Englehart had a good Penguin story, he had a good story involving Robin (he wanted at least one issue to involve Robin) and in the Laughing Fish, he had one of the best Joker stories of all-time (the Joker tries to get a federal trademark on fish that he has altered to have his Joker grin).
Englehart introduced a crime boss named Rupert Thorne who became a notable part of the Bat-mythos, as well as Silver St. Cloud, one of the best love interests Batman has ever had.
In one of the most memorable aspects of the run, Englehart brings the Joker back and has him come up with his most bizarre plan yet - he exposes the fish in Gotham Bay to his Joker Venom and then tries to copyright the "laughing fish" he created!
Englehart later returned to both Marvel and DC during the 1980s for strong runs on Green Lantern Corps for DC and West Coast Avengers for Marvel. He also got the chance to become the first person to write Silver Surfer's ongoing adventures besides Stan Lee. He also sent the Surfer into outer space, finally having him break free from the barrier that Galactus had placed around the Earth to imprison his former herald. Englehart has done a few other short projects in the last few decades, including a reunion Batman series with Marshall Rogers (tragically, Rogers passed away before they could do a sequel). Englehart mostly works in prose nowadays.
23. Jack Kirby – 553 points (12 first place votes)
Jack Kirby had been creating popular comic books for nearly TWO DECADES before he co-created most of the Marvel Universe with Stan Lee. Kirby worked with Joe Simon for years, and the way that they worked then would become quite familiar to Kirby (and the rest of the comic book world) years later at Marvel. You see, Kirby and Simon would produce a great deal of pages (they were almost single-handedly putting together whole lines of comics) and Kirby would end up plotting most of the books and then would also draw most of them. Simon would then script most of the books, as Kirby was faster than Simon (Simon would still draw his own comics, as well, of course, but even there, he often co-plotted those books with Kirby, too).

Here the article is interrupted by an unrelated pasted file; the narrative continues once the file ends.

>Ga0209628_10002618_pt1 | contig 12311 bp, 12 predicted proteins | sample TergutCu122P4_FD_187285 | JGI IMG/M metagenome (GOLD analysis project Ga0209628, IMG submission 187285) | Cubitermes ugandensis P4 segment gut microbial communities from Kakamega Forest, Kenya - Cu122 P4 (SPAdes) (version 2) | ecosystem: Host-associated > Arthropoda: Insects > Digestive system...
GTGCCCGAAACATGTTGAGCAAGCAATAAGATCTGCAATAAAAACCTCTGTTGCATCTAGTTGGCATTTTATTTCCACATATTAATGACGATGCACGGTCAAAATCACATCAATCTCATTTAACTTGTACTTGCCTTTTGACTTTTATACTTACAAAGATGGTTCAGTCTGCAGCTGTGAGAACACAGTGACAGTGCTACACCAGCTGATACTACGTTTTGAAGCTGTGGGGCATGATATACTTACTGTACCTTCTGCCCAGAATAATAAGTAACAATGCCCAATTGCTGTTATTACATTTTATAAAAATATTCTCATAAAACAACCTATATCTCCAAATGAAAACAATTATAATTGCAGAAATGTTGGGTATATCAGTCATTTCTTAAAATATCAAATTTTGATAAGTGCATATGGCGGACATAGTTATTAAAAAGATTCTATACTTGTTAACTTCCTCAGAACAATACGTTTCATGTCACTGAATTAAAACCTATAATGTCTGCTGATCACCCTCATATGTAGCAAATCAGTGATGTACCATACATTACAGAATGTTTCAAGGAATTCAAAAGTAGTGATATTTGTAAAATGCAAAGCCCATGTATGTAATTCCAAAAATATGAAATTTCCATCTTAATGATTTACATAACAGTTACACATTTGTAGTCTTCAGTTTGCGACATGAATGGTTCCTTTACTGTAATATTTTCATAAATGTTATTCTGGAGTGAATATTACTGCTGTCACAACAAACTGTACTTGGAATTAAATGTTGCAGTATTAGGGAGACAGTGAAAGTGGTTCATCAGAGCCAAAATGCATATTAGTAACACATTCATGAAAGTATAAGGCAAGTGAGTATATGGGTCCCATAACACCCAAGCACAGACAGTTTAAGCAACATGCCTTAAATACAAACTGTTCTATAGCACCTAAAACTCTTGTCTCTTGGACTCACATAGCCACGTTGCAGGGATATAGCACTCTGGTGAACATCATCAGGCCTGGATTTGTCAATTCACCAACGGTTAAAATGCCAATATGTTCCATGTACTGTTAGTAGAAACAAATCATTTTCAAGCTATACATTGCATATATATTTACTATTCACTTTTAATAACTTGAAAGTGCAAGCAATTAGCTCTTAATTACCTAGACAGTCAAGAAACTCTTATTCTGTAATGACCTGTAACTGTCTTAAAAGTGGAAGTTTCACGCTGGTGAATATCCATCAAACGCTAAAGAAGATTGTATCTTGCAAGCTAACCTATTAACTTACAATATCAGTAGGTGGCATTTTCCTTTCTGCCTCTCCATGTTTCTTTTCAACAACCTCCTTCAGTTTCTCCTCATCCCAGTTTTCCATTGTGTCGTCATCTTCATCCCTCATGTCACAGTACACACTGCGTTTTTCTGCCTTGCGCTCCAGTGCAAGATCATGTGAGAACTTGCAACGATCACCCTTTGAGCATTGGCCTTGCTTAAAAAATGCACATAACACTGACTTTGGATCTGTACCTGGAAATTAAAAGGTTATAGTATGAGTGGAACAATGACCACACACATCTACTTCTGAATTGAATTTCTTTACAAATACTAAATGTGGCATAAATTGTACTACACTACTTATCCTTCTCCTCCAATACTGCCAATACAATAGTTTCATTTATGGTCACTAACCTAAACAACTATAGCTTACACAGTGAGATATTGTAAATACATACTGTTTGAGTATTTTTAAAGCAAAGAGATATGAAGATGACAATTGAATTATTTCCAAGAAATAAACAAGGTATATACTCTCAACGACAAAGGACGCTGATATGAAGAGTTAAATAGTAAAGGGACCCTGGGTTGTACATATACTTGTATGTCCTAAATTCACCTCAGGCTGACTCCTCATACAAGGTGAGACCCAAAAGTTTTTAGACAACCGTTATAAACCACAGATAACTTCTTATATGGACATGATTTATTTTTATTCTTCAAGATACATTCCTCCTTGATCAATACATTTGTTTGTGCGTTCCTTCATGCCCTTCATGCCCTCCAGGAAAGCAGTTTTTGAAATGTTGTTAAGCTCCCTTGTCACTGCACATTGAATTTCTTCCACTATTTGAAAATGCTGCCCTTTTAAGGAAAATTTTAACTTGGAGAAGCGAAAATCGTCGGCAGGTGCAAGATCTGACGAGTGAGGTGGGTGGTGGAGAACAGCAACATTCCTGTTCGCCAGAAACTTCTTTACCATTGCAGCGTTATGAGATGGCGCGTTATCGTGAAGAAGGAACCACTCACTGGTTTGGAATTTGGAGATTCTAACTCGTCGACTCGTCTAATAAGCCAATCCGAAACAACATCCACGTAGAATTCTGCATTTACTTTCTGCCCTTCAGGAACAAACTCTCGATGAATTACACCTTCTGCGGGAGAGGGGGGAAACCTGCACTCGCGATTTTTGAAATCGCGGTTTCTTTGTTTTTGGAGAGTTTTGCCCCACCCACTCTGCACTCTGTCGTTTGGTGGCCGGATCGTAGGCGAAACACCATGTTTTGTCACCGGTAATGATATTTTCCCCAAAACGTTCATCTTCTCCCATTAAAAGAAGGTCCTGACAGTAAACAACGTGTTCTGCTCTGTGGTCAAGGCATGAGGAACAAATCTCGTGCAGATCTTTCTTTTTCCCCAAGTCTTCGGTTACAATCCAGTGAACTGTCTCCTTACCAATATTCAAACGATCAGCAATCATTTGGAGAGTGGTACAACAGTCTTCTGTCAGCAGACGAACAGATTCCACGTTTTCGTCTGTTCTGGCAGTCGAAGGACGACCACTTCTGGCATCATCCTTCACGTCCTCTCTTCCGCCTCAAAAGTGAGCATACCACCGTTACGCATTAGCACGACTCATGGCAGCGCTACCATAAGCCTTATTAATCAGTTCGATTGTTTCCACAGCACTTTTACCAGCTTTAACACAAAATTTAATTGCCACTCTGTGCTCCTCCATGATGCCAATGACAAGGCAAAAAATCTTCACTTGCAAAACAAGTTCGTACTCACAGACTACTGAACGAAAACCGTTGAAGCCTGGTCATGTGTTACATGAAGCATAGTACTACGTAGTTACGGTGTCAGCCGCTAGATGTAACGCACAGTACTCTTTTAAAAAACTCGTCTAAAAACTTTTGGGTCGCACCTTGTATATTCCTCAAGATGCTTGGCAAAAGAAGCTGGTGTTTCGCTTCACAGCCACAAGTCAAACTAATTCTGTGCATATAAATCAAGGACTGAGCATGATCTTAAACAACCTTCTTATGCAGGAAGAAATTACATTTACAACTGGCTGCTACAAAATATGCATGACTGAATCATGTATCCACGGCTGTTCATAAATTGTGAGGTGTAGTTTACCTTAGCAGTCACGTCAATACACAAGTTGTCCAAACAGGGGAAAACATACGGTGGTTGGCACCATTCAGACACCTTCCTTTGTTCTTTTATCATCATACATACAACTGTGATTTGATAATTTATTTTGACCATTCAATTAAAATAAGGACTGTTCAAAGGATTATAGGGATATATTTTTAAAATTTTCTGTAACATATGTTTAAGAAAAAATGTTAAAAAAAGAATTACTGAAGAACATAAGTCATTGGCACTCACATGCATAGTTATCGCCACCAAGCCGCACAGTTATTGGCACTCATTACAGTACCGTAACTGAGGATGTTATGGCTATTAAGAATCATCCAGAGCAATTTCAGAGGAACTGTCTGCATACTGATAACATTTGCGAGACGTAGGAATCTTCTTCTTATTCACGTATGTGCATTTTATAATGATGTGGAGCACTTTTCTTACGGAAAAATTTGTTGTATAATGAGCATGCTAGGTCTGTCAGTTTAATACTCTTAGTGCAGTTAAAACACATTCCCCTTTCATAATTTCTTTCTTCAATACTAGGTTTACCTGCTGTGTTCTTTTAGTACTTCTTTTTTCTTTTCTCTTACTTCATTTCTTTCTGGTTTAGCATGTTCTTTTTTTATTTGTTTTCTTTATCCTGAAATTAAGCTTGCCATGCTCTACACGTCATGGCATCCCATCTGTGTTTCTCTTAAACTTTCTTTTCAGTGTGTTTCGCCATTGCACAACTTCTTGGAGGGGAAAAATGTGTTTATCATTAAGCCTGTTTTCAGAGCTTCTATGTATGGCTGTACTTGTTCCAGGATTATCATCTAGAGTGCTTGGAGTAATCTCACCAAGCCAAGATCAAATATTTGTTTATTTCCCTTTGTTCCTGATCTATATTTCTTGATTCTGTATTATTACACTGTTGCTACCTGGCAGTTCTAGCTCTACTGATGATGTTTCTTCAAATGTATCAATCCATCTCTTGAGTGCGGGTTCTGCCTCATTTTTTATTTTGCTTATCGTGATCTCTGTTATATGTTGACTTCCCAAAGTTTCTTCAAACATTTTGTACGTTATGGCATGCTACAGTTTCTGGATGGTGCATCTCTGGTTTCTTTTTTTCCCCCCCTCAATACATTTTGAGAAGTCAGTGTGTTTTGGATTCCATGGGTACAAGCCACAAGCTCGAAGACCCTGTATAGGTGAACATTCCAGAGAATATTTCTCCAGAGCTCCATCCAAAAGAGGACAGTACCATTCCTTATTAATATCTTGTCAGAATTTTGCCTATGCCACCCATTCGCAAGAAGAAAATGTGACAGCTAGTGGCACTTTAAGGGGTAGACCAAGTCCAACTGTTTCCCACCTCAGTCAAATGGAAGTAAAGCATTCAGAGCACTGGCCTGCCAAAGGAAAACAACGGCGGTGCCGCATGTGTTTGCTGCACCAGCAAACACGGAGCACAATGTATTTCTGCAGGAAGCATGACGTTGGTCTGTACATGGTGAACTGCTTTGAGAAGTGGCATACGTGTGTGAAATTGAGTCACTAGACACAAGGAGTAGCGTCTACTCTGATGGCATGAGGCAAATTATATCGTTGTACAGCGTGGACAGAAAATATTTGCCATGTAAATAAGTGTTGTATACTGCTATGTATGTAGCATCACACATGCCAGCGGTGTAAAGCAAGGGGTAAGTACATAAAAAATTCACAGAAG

When Kirby got to Marvel, Lee gladly used the "Marvel Method," where Lee would only plot a story, have the artist draw it and then Lee would add dialogue to the penciled work. Kirby, however, was such a talented storyteller himself that as time went by, Lee gave Kirby more and more freedom in the plotting of their comics together. On the Fantastic Four, Kirby was plotting by himself for the last couple of years on the title (likely the same for his Thor work).
For a variety of reasons, Kirby left Marvel for DC in the early 1970s, where he created a whole pile of new characters, most famously the Fourth World characters, where the good heroes of New Genesis battle the evil villains of Apokolips. In the classic New Gods #7, we see how the two worlds came to a truce years ago (and how Darkseid always planned for it to break).
Kirby returned to Marvel in the late 1970s to write and draw comics for them, including Captain America, Black Panther, Devil Dinosaur and the Eternals. After doing some independent comic creations plus some more work for DC Comics, Kirby mostly retired by the end of the 1980s.